If desired, a calibration wave generator may be electrically connected through the synchronizing circuits 38 to the sweep circuits 85 for the purpose of producing a periodic wave of known frequency which may also be recorded by the camera B9 to make possible absolute velocity measurements serving as a means for continually checking and Calibrating the recording equipment and circuits. A typical record of a calibration wave is shown in Figure 6 at the bottom of the well log lm record. The distance between each vertical line of the calibration wave may be of any desired time interval, such as l0 microseconds. This calibration wave may be supplied by any suitable oscillator. By including these means to calibrate the time axis of the oscilloscope 86 and suitably controlling the sweep circuits, wide variations of the time-axis scale, or expansion of any desired part of the record for detailed study are made possible. The calibration wave may be recorded at irregular` intervals but is preferably recorded after each seismic wave recording so that each reading may be checked.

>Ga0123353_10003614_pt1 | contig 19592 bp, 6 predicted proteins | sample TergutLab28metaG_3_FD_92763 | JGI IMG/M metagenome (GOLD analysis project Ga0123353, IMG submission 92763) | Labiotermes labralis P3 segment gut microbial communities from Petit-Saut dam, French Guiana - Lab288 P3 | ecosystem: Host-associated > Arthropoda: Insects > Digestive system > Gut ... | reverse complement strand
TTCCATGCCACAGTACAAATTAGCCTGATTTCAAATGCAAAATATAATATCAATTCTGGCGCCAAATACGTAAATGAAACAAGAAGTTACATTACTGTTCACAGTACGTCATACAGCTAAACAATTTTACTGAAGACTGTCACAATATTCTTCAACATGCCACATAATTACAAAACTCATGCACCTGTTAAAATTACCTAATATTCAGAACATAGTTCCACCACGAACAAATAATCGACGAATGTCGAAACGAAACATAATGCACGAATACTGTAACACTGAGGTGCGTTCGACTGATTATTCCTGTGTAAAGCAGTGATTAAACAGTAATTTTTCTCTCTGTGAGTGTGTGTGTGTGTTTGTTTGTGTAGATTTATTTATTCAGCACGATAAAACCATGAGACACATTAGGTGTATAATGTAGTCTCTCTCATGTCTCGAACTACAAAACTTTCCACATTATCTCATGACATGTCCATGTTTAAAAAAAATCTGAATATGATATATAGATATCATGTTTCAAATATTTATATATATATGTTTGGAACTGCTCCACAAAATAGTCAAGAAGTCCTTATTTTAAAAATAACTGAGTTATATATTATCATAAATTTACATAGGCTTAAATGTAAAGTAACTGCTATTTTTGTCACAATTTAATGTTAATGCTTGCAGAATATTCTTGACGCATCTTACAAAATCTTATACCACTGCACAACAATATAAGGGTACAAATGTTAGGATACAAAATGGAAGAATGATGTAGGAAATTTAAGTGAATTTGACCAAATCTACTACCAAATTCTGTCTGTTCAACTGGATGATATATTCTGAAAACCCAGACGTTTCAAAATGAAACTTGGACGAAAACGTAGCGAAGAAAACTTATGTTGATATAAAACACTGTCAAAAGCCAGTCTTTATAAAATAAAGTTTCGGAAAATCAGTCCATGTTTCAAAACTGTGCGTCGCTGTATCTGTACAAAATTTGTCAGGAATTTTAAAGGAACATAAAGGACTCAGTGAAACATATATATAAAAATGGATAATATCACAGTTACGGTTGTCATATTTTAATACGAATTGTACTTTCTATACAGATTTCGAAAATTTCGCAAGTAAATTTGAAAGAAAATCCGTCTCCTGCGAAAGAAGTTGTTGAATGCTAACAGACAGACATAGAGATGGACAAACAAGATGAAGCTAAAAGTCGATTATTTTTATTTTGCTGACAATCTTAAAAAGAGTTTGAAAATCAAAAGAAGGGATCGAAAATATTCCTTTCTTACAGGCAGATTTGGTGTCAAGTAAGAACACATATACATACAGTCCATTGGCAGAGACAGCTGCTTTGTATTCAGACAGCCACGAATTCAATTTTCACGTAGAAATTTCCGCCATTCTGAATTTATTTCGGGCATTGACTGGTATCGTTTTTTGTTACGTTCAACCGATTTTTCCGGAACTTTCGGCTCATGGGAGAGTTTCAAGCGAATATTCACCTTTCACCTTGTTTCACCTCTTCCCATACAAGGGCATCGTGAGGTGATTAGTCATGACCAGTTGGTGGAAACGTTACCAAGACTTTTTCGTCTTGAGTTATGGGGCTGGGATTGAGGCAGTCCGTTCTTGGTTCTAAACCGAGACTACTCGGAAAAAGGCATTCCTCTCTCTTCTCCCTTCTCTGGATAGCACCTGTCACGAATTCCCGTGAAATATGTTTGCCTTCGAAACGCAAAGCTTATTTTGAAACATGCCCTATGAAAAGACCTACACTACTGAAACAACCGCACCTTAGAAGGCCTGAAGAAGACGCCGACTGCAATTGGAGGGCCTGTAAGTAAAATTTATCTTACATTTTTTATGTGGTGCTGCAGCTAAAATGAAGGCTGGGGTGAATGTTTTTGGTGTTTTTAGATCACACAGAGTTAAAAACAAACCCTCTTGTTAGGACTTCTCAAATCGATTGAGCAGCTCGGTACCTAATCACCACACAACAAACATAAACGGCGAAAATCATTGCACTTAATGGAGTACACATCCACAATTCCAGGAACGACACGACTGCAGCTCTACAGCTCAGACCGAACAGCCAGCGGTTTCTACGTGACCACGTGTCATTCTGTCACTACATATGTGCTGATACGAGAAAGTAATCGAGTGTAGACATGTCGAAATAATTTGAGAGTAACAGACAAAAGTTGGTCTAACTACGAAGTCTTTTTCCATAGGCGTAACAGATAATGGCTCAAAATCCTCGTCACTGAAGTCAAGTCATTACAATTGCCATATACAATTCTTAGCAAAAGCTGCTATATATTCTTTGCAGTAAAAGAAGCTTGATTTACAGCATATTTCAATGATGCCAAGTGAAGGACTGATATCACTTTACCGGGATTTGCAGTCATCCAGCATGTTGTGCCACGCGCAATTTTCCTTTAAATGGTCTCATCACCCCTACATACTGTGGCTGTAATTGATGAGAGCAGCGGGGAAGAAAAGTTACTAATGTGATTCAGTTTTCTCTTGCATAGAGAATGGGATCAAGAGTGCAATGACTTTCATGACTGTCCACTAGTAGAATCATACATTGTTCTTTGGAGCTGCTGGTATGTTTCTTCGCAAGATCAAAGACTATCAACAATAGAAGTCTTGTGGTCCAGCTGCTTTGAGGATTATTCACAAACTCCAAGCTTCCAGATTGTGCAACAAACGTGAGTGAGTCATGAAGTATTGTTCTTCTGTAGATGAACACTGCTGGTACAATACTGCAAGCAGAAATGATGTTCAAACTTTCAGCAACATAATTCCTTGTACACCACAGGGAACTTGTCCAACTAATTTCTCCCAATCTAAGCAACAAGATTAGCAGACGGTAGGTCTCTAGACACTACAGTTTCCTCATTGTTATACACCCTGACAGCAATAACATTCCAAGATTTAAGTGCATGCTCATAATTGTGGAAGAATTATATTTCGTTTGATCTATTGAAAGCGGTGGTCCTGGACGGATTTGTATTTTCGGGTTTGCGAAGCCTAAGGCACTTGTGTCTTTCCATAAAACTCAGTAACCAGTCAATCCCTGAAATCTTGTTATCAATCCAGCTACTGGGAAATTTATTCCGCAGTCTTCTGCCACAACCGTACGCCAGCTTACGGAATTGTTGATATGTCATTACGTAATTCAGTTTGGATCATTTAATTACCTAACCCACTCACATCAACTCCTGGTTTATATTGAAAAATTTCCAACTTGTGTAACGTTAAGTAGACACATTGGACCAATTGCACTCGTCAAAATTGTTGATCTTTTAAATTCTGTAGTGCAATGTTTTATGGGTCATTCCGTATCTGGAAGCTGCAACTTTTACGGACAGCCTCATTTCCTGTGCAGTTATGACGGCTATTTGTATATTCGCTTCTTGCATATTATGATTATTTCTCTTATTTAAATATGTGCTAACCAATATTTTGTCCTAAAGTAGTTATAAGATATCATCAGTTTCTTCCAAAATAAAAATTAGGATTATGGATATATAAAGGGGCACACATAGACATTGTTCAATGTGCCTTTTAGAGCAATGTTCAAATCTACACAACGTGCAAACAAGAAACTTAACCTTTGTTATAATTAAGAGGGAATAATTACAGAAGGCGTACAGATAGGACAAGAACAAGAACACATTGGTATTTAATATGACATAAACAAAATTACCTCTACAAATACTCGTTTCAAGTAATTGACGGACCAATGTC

The well logging record Yobtained with the above-described equipment consists essentially of a series of seismograms obtained at various depths in the well. As shown in a typical section of lrn record in Figure 6, the corresponding depth for each seismogram may be indicated directly on the film. The time scale on the film scale, illustrated in Figure 6, is taken from left to right in a horizontal direction with zero time being at the start (left side) of the recorded seismogram.